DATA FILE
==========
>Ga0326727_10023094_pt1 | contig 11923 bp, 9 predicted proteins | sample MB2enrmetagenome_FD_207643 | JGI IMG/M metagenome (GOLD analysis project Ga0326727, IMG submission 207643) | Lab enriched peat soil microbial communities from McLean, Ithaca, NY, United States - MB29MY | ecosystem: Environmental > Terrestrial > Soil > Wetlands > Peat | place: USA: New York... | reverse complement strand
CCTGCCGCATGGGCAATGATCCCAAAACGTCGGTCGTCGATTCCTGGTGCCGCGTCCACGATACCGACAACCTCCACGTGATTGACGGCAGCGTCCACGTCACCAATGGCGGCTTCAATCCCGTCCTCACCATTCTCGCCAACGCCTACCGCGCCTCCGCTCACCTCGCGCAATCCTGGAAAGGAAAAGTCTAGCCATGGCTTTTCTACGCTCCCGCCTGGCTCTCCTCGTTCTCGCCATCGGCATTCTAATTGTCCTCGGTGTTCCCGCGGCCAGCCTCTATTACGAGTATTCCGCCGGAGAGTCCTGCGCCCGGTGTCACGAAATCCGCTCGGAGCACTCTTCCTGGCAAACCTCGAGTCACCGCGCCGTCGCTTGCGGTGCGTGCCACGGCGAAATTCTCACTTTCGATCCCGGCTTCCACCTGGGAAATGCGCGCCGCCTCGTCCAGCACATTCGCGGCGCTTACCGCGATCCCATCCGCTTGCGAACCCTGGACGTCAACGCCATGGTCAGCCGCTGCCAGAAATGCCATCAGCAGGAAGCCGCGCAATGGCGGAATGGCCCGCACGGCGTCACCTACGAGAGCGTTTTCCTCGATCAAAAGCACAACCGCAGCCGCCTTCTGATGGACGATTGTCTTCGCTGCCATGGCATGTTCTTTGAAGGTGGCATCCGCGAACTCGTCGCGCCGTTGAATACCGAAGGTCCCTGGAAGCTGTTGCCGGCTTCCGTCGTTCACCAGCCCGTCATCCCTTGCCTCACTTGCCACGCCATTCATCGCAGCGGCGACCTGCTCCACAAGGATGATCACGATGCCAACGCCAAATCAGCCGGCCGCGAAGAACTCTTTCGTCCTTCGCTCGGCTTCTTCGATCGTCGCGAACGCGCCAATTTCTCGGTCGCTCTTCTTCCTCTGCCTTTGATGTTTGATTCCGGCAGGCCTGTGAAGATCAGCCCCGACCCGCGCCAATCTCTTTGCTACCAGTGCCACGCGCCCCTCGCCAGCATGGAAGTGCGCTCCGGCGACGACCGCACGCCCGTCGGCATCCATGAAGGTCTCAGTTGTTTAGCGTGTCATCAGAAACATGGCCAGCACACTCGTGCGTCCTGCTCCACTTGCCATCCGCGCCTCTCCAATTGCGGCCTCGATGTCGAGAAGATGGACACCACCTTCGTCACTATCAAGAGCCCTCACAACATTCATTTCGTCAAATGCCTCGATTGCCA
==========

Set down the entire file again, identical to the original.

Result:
>Ga0326727_10023094_pt1 | contig 11923 bp, 9 predicted proteins | sample MB2enrmetagenome_FD_207643 | JGI IMG/M metagenome (GOLD analysis project Ga0326727, IMG submission 207643) | Lab enriched peat soil microbial communities from McLean, Ithaca, NY, United States - MB29MY | ecosystem: Environmental > Terrestrial > Soil > Wetlands > Peat | place: USA: New York... | reverse complement strand
CCTGCCGCATGGGCAATGATCCCAAAACGTCGGTCGTCGATTCCTGGTGCCGCGTCCACGATACCGACAACCTCCACGTGATTGACGGCAGCGTCCACGTCACCAATGGCGGCTTCAATCCCGTCCTCACCATTCTCGCCAACGCCTACCGCGCCTCCGCTCACCTCGCGCAATCCTGGAAAGGAAAAGTCTAGCCATGGCTTTTCTACGCTCCCGCCTGGCTCTCCTCGTTCTCGCCATCGGCATTCTAATTGTCCTCGGTGTTCCCGCGGCCAGCCTCTATTACGAGTATTCCGCCGGAGAGTCCTGCGCCCGGTGTCACGAAATCCGCTCGGAGCACTCTTCCTGGCAAACCTCGAGTCACCGCGCCGTCGCTTGCGGTGCGTGCCACGGCGAAATTCTCACTTTCGATCCCGGCTTCCACCTGGGAAATGCGCGCCGCCTCGTCCAGCACATTCGCGGCGCTTACCGCGATCCCATCCGCTTGCGAACCCTGGACGTCAACGCCATGGTCAGCCGCTGCCAGAAATGCCATCAGCAGGAAGCCGCGCAATGGCGGAATGGCCCGCACGGCGTCACCTACGAGAGCGTTTTCCTCGATCAAAAGCACAACCGCAGCCGCCTTCTGATGGACGATTGTCTTCGCTGCCATGGCATGTTCTTTGAAGGTGGCATCCGCGAACTCGTCGCGCCGTTGAATACCGAAGGTCCCTGGAAGCTGTTGCCGGCTTCCGTCGTTCACCAGCCCGTCATCCCTTGCCTCACTTGCCACGCCATTCATCGCAGCGGCGACCTGCTCCACAAGGATGATCACGATGCCAACGCCAAATCAGCCGGCCGCGAAGAACTCTTTCGTCCTTCGCTCGGCTTCTTCGATCGTCGCGAACGCGCCAATTTCTCGGTCGCTCTTCTTCCTCTGCCTTTGATGTTTGATTCCGGCAGGCCTGTGAAGATCAGCCCCGACCCGCGCCAATCTCTTTGCTACCAGTGCCACGCGCCCCTCGCCAGCATGGAAGTGCGCTCCGGCGACGACCGCACGCCCGTCGGCATCCATGAAGGTCTCAGTTGTTTAGCGTGTCATCAGAAACATGGCCAGCACACTCGTGCGTCCTGCTCCACTTGCCATCCGCGCCTCTCCAATTGCGGCCTCGATGTCGAGAAGATGGACACCACCTTCGTCACTATCAAGAGCCCTCACAACATTCATTTCGTCAAATGCCTCGATTGCCA